Studies that quantify parental care in birds are often faced with the confounding effects of variation in brood size. That is, nestlings from broods of varying sizes may receive different quantities of food for reasons not entirely related to the parental quality of the adults. To control for variation in brood size, researchers often divide feeding visitation rates by brood size to yield a per-nestling feeding rate. This presents problems, however, if adults adjust food load size in response to variation in brood size. We examined the relationship between brood size and parental care in the herbivorous House Finch (Carpodacus mexicanus) by considering not only visitation rates but also food load sizes. As brood size increased, the overall visitation rate increased but both per-nestling visitation rate and per-nestling food load rate decreased. The relationship between brood size and per-nestling care was similar regardless of whether we considered visitation rate or actual food loads, suggesting that in the House Finch per-nestling visitation rate serves as a reasonable index of total mass of food received by the nestlings. However, we urge caution in assuming that per-nestling visitation rate is an adequate measure of parental care in other species.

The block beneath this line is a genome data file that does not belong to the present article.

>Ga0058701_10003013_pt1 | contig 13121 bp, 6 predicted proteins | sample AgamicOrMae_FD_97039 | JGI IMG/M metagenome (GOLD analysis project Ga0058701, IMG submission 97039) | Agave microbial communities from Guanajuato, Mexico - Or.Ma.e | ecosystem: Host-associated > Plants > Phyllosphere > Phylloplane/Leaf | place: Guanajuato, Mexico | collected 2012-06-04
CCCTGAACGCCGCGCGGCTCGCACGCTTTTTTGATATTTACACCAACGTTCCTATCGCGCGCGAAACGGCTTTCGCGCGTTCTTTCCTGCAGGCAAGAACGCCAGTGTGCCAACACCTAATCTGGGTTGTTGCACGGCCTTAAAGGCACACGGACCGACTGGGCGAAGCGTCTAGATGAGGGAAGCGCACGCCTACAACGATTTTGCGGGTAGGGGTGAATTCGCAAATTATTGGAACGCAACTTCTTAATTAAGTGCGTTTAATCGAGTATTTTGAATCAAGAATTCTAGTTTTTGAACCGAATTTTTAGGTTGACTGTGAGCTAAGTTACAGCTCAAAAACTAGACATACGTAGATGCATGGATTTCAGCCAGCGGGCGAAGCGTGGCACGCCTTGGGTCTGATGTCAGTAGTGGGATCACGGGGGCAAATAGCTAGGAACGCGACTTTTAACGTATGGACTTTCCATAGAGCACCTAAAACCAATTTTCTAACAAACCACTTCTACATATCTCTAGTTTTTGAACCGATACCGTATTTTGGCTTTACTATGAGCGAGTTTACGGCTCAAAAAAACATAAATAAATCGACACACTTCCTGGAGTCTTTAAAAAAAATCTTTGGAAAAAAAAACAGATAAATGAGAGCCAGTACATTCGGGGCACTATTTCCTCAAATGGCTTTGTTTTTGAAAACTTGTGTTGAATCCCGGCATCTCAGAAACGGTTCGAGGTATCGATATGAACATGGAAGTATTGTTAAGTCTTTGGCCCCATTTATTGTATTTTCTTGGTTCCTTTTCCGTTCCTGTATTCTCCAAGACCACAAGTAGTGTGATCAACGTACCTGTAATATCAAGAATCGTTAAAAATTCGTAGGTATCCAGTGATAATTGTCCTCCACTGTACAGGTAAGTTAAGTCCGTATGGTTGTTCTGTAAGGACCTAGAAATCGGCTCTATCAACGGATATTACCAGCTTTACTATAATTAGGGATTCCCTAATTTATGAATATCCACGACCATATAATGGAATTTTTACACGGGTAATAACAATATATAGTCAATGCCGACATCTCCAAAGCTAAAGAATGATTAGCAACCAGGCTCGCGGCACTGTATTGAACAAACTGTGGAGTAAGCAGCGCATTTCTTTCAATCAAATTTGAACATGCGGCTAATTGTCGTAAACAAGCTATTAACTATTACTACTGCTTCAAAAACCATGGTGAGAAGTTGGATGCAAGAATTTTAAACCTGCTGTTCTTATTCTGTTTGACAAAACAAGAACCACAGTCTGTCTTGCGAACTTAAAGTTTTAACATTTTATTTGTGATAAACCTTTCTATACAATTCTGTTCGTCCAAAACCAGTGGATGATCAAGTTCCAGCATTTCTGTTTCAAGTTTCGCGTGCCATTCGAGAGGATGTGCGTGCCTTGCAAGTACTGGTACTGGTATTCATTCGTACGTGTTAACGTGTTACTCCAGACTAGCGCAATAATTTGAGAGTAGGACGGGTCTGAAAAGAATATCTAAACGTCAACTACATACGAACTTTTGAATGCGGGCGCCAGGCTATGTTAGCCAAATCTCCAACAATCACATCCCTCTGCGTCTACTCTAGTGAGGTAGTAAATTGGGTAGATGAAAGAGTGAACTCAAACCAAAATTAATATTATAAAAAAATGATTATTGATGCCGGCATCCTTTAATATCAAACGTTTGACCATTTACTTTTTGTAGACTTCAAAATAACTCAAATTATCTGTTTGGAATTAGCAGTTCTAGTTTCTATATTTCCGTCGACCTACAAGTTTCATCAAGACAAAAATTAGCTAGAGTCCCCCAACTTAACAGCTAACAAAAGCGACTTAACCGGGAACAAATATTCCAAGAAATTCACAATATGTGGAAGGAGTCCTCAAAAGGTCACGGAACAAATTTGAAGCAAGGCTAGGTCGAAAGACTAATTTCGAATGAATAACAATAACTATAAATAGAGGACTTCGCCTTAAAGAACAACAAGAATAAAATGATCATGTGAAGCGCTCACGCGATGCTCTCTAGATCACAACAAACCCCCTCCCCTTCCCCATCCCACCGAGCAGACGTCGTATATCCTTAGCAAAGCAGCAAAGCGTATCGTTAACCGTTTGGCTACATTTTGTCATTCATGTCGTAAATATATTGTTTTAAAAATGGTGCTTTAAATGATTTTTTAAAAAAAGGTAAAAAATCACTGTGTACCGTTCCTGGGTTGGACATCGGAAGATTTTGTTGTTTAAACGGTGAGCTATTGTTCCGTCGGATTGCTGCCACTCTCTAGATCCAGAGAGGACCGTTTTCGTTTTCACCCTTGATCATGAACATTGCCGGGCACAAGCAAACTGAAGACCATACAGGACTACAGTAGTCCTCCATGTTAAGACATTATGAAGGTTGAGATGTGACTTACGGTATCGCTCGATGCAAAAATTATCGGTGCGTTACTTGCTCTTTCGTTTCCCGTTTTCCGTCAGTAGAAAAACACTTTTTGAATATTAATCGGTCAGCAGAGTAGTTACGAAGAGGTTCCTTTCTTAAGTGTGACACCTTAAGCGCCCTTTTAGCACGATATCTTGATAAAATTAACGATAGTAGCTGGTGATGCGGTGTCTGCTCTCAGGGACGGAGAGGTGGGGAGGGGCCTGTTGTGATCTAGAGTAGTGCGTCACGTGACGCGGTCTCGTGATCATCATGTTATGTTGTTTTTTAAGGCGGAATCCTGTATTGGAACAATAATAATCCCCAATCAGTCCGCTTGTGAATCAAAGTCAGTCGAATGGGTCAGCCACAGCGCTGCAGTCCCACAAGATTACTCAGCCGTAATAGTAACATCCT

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Vol. 72 • No. 3